Paddy O’Connell stirred a lot of comment about his emotional response to an item on the Broadcasting House programme on BBC Radio 4 on Sunday. The item Emily Blachere’s love letter to her boyfriend Remi Ochlik left Paddy overcome. Many people thought his response was moving and appropriate.
The BBC also had a feature on its Today programme this week about a group long associated with Fitzrovia: the Church of Scientology. Jenna Miscavage Hill was the third generation of a family of scientologists, born into it and raised in its disciplines. She told Today presenter James Naughtie about a life that was intimately bound up and directed by scientology.
Also on the airwaves, singer and guitarist Robyn Hitchcock gave a mention to Fitzrovia on a Boston radio station this week. Referring to the Telecom Tower:
Here we have some people wandering around Fitzrovia, which is the middle of London, dominated by the tower. As you come to the street corners you keep seeing sort of peering down at you, you know, like the cat in the old Monty Python film. And it seems to sort of follow you around.
Last week Sun reporters visited a converted gents toilet in Foley Street now known as The Attendant to see for themselves Fitzrovia’s new subterranean cafe. “While it might not be everyone’s cup of tea, it sure beats the bog-standard coffee shop,” said the currant bun.
Am I the only one to notice that there is no customer toilet in this converted lavatory?
Meanwhile around the corner in Great Titchfield Street the pavement has become a battleground as cafes square up to each other in a war waged with chalk boards. Blogger Nick Johnstone has observed the exchange of messages in the Blackboard Wars On Great Titchfield Street.
Home secretary Tersea May is at odds with her own cabinet colleagues and drew a response from a Fitzrovia-based organisation this week after she proposed tougher immigration rules on Brazilians. The Evening Standard reported:
Theresa May has sparked a row with the Treasury and Foreign Office by attempting to impose tougher visa rules on Brazilian migrants.
Chancellor George Osborne and Foreign Secretary William Hague are both understood to be opposing her plans to clamp down on illegal immigration from one of the world’s fastest-growing economic powerhouses. The issue was due to be discussed this afternoon at the National Security Council, chaired by the Prime Minister.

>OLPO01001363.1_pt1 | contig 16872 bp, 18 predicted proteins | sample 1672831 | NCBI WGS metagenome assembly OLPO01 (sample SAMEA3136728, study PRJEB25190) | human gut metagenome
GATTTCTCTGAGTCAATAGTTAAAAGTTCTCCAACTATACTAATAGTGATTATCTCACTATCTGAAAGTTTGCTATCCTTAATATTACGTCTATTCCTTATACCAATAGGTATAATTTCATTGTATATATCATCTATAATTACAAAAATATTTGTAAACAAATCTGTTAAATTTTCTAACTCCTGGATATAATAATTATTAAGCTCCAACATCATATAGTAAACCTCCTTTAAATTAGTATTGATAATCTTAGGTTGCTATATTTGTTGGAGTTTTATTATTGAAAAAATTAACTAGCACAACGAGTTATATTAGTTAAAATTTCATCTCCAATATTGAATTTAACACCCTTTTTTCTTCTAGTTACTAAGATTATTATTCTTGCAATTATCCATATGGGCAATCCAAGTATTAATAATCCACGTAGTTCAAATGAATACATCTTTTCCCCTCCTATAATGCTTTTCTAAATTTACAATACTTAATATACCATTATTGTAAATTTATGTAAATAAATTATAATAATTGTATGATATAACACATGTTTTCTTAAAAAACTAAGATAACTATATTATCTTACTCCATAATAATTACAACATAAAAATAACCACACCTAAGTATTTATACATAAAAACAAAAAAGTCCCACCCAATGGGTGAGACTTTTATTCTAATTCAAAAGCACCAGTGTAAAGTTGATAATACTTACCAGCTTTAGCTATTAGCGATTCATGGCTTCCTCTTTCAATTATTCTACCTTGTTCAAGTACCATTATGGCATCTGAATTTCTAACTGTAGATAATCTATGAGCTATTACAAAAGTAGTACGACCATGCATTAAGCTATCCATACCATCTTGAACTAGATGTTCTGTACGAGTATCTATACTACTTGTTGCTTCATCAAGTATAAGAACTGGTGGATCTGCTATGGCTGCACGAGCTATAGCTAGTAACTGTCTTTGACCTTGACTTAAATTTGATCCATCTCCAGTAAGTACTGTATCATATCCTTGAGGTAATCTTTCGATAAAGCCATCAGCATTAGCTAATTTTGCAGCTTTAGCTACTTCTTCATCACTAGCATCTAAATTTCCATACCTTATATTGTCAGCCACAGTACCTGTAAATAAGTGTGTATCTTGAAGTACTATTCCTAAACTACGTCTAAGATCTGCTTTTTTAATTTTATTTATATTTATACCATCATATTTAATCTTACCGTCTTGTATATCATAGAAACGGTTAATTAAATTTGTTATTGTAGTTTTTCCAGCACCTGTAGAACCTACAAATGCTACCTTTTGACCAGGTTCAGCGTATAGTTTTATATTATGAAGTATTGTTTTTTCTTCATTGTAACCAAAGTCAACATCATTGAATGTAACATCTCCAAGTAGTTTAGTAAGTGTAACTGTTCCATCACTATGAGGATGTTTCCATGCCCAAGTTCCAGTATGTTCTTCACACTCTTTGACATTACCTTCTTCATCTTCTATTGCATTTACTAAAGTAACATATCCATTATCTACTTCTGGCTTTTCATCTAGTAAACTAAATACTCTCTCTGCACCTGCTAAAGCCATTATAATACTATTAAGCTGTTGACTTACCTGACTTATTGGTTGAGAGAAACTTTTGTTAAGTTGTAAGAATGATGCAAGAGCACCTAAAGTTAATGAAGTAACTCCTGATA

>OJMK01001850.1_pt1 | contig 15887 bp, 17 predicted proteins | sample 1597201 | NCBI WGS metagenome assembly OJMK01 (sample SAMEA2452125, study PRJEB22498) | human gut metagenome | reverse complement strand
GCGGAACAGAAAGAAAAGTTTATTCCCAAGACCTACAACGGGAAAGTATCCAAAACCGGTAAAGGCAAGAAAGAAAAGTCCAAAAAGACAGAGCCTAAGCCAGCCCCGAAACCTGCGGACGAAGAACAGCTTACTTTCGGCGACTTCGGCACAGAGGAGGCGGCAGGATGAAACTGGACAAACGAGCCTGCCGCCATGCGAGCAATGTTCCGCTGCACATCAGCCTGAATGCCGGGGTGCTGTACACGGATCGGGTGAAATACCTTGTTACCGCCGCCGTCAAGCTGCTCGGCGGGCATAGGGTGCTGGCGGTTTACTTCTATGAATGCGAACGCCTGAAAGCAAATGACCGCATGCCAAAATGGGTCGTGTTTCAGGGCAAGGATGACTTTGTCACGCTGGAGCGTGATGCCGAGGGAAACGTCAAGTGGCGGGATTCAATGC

BRAZILIANS are already in the UK in great numbers — the Office for National Statistics puts the figure at 60,000 but based on passport renewals and Home Office applications we believe there are 260,000. For the Home Office to tighten up visa requirements at this stage isn’t going to control the illegal immigration in the form of overstaying that already happens. Indeed it’s ironic Theresa May is making this proposal now when current provision to enable voluntary return is much less effective than before 2010, when thanks to a specific department devoted to Brazil, Brazilians were the number one nationality returning home voluntarily.
Brazilians are here to find work and are successful at doing so across all sectors of the economy, with a 95 per cent employment rate. They are paying rent and council tax and buying in shops. Whereas there are justifiable security concerns around nationals from some other countries, Brazilians aren’t involved in gangs, rarely in organised crime and don’t have links with terrorist groups. The Home Secretary risks undermining the UK economy and pushing Brasilia into harsh reciprocal provisions for British visitors to Brazil — madness in the run up to the World Cup and Rio Olympics.
And finally I am pleased to hear that the saga over a young man who was threatened with eviction by Camden Council appears to be coming to a positive conclusion. The young man fell into four weeks’ rent arrears after his father’s housing benefit was stopped when he was transferred to a nursing home outside of London after suffering a serious illness last year.
When Fitzrovia News got in touch to suggest that it was a bit of a heartless response to the young man’s predicament the council, it seems, suddenly took a greater interest in resolving the problem I’m happy to report. But I do wonder why the NHS considers the nearest suitable care home has to be 70 miles from Fitzrovia, making it an expensive and time-consuming round trip for the young man to visit his father.